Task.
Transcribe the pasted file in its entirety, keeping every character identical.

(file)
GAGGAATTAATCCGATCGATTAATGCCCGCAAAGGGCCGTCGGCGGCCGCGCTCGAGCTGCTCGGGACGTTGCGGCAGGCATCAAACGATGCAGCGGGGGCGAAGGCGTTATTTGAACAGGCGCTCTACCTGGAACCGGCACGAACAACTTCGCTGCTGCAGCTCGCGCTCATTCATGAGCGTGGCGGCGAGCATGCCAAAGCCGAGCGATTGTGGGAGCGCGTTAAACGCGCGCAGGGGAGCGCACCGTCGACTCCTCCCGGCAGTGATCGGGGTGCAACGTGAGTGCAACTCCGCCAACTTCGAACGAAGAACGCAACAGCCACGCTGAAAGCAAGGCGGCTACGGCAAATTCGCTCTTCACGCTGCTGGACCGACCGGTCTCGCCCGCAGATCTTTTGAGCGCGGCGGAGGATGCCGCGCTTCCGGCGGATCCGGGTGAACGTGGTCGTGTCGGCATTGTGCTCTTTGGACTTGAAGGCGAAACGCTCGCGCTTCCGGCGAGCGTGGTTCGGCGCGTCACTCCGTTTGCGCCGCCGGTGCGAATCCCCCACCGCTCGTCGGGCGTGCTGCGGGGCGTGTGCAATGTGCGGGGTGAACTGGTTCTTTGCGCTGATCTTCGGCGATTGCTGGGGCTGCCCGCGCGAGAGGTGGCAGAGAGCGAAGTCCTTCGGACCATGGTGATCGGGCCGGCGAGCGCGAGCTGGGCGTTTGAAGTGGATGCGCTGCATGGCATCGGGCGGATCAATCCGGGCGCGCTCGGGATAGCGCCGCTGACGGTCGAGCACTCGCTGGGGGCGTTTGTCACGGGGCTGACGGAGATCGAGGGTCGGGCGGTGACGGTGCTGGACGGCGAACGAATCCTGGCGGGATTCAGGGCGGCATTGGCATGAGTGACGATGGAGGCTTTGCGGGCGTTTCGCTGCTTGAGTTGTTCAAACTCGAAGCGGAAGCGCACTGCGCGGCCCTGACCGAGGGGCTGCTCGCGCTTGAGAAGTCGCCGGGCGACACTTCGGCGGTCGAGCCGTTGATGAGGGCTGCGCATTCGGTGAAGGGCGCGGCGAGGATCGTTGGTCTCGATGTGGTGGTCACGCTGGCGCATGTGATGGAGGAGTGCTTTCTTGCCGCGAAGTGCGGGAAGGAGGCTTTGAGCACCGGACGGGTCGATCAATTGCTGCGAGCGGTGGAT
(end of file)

GAGGAATTAATCCGATCGATTAATGCCCGCAAAGGGCCGTCGGCGGCCGCGCTCGAGCTGCTCGGGACGTTGCGGCAGGCATCAAACGATGCAGCGGGGGCGAAGGCGTTATTTGAACAGGCGCTCTACCTGGAACCGGCACGAACAACTTCGCTGCTGCAGCTCGCGCTCATTCATGAGCGTGGCGGCGAGCATGCCAAAGCCGAGCGATTGTGGGAGCGCGTTAAACGCGCGCAGGGGAGCGCACCGTCGACTCCTCCCGGCAGTGATCGGGGTGCAACGTGAGTGCAACTCCGCCAACTTCGAACGAAGAACGCAACAGCCACGCTGAAAGCAAGGCGGCTACGGCAAATTCGCTCTTCACGCTGCTGGACCGACCGGTCTCGCCCGCAGATCTTTTGAGCGCGGCGGAGGATGCCGCGCTTCCGGCGGATCCGGGTGAACGTGGTCGTGTCGGCATTGTGCTCTTTGGACTTGAAGGCGAAACGCTCGCGCTTCCGGCGAGCGTGGTTCGGCGCGTCACTCCGTTTGCGCCGCCGGTGCGAATCCCCCACCGCTCGTCGGGCGTGCTGCGGGGCGTGTGCAATGTGCGGGGTGAACTGGTTCTTTGCGCTGATCTTCGGCGATTGCTGGGGCTGCCCGCGCGAGAGGTGGCAGAGAGCGAAGTCCTTCGGACCATGGTGATCGGGCCGGCGAGCGCGAGCTGGGCGTTTGAAGTGGATGCGCTGCATGGCATCGGGCGGATCAATCCGGGCGCGCTCGGGATAGCGCCGCTGACGGTCGAGCACTCGCTGGGGGCGTTTGTCACGGGGCTGACGGAGATCGAGGGTCGGGCGGTGACGGTGCTGGACGGCGAACGAATCCTGGCGGGATTCAGGGCGGCATTGGCATGAGTGACGATGGAGGCTTTGCGGGCGTTTCGCTGCTTGAGTTGTTCAAACTCGAAGCGGAAGCGCACTGCGCGGCCCTGACCGAGGGGCTGCTCGCGCTTGAGAAGTCGCCGGGCGACACTTCGGCGGTCGAGCCGTTGATGAGGGCTGCGCATTCGGTGAAGGGCGCGGCGAGGATCGTTGGTCTCGATGTGGTGGTCACGCTGGCGCATGTGATGGAGGAGTGCTTTCTTGCCGCGAAGTGCGGGAAGGAGGCTTTGAGCACCGGACGGGTCGATCAATTGCTGCGAGCGGTGGAT